Do you ever memorize circuits? What if you have to rebuild it?

Discussion in 'General Electronics Chat' started by NathanielZhu, May 29, 2016.

  1. NathanielZhu

    Thread Starter Member

    Dec 5, 2011
    The nature of learning electronics confuses me and I've been in the hobby for a few years.

    When you've designed something nice, what do you do to keep that knowledge?
    - Is it memorized?
    - Is it written down but otherwise forgotten?
    - Do you understand it so well that it becomes pointless to memorize or write down?
    - How complex does your design need to be until you start writing stuff down?

    Since I majored in the natural sciences, most of what I learn comes from memorizing facts. I can then visualize the facts and create a big picture. But the weakness I had with natural sciences is that even though I could picture how things worked, the knowledge was useless practically. At least by itself. But computer science and electronics was the opposite. The knowledge was useful and I can build stuff but I can't explain why something works past, I put this and this together and it just worked.

    Ever since middle school, I've also had a computer hobby where I don't ever memorize facts. I learned by doing. Programming had no facts that I memorized- I just did many projects.

    But doing has always felt very shallow to me. The code worked because it just worked. Or trying many ideas until one worked and then just remembering how it worked but not really getting why.

    Since entering the electronics and mechanical hobby, it seems again that I learned by doing.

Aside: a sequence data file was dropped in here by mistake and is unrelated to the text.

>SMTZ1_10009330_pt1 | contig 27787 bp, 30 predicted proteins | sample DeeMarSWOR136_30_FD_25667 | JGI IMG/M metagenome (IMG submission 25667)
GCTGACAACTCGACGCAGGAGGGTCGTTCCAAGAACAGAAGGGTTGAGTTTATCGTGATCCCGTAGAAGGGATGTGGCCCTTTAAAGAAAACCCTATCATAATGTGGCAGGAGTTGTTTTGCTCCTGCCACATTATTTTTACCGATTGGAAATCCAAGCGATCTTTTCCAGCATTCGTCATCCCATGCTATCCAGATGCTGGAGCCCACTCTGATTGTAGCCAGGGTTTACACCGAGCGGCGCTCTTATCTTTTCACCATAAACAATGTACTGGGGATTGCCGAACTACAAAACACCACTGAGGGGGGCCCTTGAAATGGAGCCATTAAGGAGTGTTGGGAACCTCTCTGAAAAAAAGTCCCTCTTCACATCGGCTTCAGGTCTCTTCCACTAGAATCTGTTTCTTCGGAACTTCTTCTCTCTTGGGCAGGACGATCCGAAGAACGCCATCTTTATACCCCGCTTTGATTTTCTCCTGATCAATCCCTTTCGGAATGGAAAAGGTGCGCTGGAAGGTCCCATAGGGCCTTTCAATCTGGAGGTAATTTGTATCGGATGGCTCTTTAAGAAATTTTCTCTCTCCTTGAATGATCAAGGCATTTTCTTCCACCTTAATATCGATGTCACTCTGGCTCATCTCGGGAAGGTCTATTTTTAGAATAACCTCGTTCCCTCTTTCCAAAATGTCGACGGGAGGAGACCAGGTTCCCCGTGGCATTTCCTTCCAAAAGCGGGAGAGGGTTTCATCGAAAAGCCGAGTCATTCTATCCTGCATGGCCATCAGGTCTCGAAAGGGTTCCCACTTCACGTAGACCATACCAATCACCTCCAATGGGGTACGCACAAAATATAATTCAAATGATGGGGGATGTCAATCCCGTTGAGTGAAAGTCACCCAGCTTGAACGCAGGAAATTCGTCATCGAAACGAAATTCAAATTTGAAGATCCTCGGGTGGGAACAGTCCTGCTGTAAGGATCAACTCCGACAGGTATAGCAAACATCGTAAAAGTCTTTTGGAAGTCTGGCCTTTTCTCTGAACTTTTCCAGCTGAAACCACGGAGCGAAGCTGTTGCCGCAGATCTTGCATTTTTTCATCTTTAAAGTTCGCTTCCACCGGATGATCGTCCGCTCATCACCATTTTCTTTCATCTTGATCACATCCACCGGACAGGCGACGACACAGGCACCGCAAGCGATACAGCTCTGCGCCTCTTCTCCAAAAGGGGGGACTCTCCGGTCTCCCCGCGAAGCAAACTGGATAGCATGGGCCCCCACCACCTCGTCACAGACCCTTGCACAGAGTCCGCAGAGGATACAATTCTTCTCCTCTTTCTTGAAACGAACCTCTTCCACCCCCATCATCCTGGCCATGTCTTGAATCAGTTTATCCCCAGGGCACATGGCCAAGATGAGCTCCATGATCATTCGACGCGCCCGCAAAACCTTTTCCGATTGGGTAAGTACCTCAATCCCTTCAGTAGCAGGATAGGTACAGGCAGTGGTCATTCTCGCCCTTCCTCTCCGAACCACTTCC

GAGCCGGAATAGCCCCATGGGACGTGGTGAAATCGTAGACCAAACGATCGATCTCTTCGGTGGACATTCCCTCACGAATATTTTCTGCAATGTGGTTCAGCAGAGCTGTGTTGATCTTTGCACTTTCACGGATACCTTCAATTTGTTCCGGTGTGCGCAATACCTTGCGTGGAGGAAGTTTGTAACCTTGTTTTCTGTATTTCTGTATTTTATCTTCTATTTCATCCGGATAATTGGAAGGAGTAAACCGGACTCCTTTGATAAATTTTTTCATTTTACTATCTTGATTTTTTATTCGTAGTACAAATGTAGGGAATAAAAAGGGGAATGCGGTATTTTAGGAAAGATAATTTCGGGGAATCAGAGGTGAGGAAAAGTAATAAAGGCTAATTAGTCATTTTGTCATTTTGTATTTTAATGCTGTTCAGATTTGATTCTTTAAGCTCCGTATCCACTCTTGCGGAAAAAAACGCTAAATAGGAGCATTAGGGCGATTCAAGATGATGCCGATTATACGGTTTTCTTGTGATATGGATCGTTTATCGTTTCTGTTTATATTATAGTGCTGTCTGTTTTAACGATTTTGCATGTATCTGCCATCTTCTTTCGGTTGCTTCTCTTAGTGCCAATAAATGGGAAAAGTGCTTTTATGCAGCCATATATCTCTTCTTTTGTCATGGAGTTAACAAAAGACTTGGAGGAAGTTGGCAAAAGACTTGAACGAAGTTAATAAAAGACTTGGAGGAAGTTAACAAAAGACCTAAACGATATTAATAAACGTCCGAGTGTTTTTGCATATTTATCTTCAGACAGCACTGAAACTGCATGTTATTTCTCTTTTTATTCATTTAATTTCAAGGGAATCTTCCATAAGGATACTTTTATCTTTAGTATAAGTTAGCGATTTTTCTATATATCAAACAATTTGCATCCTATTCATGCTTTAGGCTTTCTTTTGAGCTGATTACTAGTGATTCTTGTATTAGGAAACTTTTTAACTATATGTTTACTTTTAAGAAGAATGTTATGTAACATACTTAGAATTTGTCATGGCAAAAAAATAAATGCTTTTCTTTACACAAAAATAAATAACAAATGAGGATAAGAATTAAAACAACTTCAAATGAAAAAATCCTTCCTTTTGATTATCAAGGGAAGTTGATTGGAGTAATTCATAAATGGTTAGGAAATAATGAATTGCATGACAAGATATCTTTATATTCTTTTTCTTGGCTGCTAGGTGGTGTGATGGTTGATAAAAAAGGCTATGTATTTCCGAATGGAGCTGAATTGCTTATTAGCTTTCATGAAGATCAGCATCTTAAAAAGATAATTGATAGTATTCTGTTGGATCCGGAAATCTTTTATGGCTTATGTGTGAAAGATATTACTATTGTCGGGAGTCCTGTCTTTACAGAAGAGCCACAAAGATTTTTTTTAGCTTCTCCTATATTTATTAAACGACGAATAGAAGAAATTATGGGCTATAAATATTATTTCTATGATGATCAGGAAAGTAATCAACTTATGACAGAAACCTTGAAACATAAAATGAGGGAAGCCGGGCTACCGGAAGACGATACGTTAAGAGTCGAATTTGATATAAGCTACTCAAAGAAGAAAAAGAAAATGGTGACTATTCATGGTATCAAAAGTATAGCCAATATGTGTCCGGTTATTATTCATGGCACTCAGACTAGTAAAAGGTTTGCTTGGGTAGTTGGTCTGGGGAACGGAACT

But that makes me wonder, are there any aspects of electronics that's like the natural sciences?

    For example, I'd read the datasheet for 555 timer and it gives me two circuits- astable and monostable schematic.
    Then I'd follow it and build it and everything turns out working fine.

    However, I realized that even though I built it, the knowledge wasn't really mine. I wouldn't be able to rebuild it from memory, and there's nothing I can infer from (like combining simple concepts to recreate complex concepts) that could let me rebuild it. Unless I built the same circuit over and over again until I memorized it, all I would have is a working device but I haven't felt like I learnt anything new.

    Is electronics always like that? Getting stuff to work by halfmindedly following datasheet instructions? If I didn't have the datasheet, I wouldn't be able to build it.
    It's like building without really knowing what's going on just because a piece of paper says if you do this and this, this happens.

    This has been a lifelong question.
    Even doing biomedical research, and I order kits from various companies, it's all a matter mix this and this and it works. Everything is patented and secret so I can't find out what's really going on either. I can use techniques that verify that it worked but I can't know why it worked in the first place.
    Last edited: May 29, 2016
  2. Lestraveled

    Well-Known Member

    May 19, 2014
    At first it seems like that, you build from the data sheet. Then you start remembering the function, not the schematic. Some parts I still remember the pinout to. There are some circuits that are as clear as speaking English.

    You (we) may always need the data sheet but, you will never forget what it does.
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  3. NathanielZhu

    Thread Starter Member

    Dec 5, 2011
    So am I correct in saying, for you, you can build something even though you don't remember what the pinout is? That sounds unfathomable to me. I hope to be able to do that some day.

    At this point for me, I read the same datasheet over and over again. Each time I need to rebuild a circuit even a circuit I've build over and over again, I still need the datasheet. It's like a disgusting cycle where I can never outgrow the datasheet even for common circuits. Maybe my memory just sucks.
  4. WBahn


    Mar 31, 2012
    I generally work with circuits that I design as the result of solving the problem at hand. I generally try to annotate the schematics with notes (often on the second page -- the circuit is only on the first since if I can't fit the circuit on one page it is past time to break it into smaller circuits) so that I and others can understand the circuit years down the road, if needed.